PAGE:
Swimming, Nuclear Briefcase, Occam's Razor, Smell, Plot, Enlightenment

Hic sunt camelopardus: this historical edition of The Browser is presented for archaeological purposes; links and formatting may be broken.

Why There Are So Many Ties In Swimming

Timothy Burke | Regressing | 12th August 2016

We cannot build pools in which lanes are the same length to the nearest millimetre; so there is no sense in timing swimming races to the nearest millisecond. “In a 50-meter Olympic pool a thousandth-of-a-second constitutes 2.39 millimeters of travel. Regulations allow a tolerance of three centimeters in each lane. Could you time swimmers to a thousandth-of-a-second? Sure, but you couldn’t guarantee the winning swimmer didn’t have a thousandth-of-a-second-shorter course to swim” (250 words)

Nervous About Nukes

Dan Zak | Washington Post | 3rd August 2016

There is no “nuclear button”, but there is an aluminium briefcase that follows the American president everywhere, containing a manual for conducting nuclear war. The manual is like a takeout menu from which the president can choose cities or military installations in enemy countries to attack. To authorise an attack the president uses a card of verification codes that is, ideally, on his person at all times. The briefcase is referred to as “the football”, the card as “the biscuit” (1,400 words)

The Tyranny Of Simple Explanations

Philip Ball | Atlantic | 11th August 2016

The principle of Occam’s razor tells us to prefer the simplest of competing explanations. Thus most scientific theories are intentional simplifications: They ignore some effects, not because these don’t happen, but because they are thought to have a negligible effect on the outcome. Remember: Occam’s razor doesn’t tell us that the simplest explanation is true. It tells us only that the simplest explanation is the most efficient way of proceeding with the information available (2,300 words)

The Smell Of George Orwell

John Sutherland | Guardian | 13th August 2016

After losing his sense of smell, John Sutherland re-reads the books of George Orwell, and finds them changed. In everyday life smell may be the least of the senses, but in Orwell it is everywhere. Perhaps Orwell even invented what we now call the smell-test: “Socialism, at least in this island, does not smell any longer of revolution and the overthrow of tyrants; it smells of crankishness, machine-worship, and the stupid cult of Russia. Unless you can remove that smell, Fascism may win” (2,119 words)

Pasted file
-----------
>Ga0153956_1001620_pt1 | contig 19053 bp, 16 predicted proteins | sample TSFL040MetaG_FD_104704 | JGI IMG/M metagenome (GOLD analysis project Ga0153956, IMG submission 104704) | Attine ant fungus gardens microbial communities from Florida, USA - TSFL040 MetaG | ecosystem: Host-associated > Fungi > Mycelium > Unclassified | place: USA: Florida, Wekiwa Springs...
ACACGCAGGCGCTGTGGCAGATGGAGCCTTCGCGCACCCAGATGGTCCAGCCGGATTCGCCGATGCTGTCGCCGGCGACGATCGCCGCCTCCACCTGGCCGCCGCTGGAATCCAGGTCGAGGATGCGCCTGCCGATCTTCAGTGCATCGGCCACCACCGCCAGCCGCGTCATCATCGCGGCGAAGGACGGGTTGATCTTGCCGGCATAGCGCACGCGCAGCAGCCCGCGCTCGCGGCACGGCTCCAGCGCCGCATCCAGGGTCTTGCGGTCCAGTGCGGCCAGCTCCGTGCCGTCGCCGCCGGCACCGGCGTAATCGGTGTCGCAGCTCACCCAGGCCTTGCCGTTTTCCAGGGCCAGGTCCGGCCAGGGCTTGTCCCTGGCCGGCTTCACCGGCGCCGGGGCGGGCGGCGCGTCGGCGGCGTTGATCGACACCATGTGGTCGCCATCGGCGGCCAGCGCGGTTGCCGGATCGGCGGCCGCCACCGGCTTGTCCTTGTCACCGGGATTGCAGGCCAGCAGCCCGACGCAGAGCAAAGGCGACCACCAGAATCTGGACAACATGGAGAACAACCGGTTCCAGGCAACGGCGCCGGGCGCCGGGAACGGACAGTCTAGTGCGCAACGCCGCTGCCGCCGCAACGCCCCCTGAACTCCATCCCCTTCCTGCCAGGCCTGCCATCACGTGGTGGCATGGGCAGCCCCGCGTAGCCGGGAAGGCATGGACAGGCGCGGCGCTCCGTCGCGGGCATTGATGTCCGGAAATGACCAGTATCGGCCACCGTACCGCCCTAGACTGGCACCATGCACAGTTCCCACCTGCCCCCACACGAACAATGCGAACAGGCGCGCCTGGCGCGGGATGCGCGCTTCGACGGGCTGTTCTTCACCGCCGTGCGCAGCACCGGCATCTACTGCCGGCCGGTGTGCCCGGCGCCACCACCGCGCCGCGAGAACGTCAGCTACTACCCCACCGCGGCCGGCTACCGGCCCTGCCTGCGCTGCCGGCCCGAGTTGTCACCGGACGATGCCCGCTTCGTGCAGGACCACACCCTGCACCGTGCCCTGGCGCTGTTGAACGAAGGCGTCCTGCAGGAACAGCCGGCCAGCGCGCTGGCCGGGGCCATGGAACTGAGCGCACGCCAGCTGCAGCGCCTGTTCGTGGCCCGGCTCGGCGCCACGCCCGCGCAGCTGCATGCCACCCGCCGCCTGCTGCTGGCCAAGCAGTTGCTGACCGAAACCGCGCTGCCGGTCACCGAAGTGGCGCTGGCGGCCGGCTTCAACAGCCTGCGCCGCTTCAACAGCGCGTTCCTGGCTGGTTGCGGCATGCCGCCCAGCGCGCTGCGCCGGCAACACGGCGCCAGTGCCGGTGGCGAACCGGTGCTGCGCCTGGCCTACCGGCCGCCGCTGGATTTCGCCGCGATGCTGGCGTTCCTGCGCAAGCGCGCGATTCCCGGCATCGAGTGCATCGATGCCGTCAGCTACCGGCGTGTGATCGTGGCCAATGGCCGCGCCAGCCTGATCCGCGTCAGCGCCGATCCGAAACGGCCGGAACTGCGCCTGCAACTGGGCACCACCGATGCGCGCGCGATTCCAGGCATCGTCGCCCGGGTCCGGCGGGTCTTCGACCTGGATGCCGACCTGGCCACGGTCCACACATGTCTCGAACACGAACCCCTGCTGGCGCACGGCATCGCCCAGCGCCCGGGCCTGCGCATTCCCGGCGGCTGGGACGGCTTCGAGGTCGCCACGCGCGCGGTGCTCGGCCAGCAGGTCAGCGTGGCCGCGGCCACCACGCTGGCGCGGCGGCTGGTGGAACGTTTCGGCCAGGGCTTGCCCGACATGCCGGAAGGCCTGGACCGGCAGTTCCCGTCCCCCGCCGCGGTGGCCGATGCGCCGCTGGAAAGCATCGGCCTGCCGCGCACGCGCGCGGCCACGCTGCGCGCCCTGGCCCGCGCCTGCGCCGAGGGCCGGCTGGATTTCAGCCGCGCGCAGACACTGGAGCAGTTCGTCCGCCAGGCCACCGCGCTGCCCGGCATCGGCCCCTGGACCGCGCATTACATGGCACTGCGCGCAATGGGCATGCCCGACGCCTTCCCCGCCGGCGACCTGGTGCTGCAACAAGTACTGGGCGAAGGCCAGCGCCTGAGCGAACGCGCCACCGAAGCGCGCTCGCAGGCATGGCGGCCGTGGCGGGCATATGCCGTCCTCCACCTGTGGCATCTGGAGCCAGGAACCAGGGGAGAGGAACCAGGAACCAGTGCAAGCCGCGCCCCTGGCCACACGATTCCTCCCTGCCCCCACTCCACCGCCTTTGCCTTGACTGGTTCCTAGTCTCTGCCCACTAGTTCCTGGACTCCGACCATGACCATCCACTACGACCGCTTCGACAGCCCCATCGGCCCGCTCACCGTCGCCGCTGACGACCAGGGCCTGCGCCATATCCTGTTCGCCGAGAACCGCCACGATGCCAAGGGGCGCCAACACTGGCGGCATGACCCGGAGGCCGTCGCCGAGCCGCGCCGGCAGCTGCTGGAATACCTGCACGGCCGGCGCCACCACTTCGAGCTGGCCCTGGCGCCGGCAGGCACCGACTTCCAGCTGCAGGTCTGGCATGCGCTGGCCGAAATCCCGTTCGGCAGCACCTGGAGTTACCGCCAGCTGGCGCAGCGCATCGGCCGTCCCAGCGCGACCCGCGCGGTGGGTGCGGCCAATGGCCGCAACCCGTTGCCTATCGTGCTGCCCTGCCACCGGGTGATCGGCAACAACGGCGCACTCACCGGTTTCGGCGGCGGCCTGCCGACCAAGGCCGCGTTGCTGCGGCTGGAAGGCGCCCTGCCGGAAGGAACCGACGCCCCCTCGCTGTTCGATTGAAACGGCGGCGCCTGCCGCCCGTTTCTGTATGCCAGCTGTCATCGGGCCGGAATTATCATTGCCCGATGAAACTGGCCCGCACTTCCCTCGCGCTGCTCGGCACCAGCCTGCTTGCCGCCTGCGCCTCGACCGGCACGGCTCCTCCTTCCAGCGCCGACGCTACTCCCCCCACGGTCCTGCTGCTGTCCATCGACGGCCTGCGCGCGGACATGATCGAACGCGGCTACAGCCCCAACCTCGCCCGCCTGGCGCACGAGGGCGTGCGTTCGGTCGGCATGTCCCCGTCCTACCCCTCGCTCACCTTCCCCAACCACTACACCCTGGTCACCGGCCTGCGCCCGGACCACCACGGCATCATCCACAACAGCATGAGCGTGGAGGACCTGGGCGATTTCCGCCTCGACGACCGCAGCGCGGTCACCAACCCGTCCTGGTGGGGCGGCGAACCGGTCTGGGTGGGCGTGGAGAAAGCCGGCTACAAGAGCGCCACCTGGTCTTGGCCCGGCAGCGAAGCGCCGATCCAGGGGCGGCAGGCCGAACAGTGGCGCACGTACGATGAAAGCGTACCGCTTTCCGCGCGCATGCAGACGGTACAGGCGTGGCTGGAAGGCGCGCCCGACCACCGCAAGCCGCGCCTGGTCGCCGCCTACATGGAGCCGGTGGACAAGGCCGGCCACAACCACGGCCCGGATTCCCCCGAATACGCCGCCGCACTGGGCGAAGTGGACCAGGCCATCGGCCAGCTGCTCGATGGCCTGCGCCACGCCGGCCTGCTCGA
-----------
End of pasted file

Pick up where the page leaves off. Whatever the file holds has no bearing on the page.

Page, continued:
The Story And The Reader

Christian Lorentzen | New York | 10th August 2016

The plot feels essential to the novel while we read it; but plot is the first thing to fade from memory when we close the book. Plot reveals itself as a mere organising device. Recounting what happens in a great novel never conveys what is great in the novel. “If a work of fiction has any force to it, we close the book with a head full of images, lines, and emotions.” We care for the characters of fiction and the how they are portrayed, not for the context in which we first meet them (2,800 words)

The Tolerant Philosopher

Anthony Gottlieb | New Statesman | 13th August 2016

Frederick the Great, Thomas Jefferson and Benjamin Franklin were among the many admirers of Pierre Bayle, the ”forgotten hero” of the Enlightenment. Voltaire called him “immortal” — but his reputation scarcely survived his death in Rotterdam in 1706. His passion for religious tolerance, though radical and brave at the time, was soon a commonplace; and he was a horribly long-winded writer, with the result that his ideas are associated now with other thinkers who expressed them more crisply (2,200 words)

Video of the day: Hunted Dreams

What to expect:

“Two mysterious figures dance in the ruins of an abandoned building”. By Yannay Matarasso & Daniella Meroz (1’32”)

Thought for the day

A fact, in science, is not a mere fact, but an instance
Bertrand Russell

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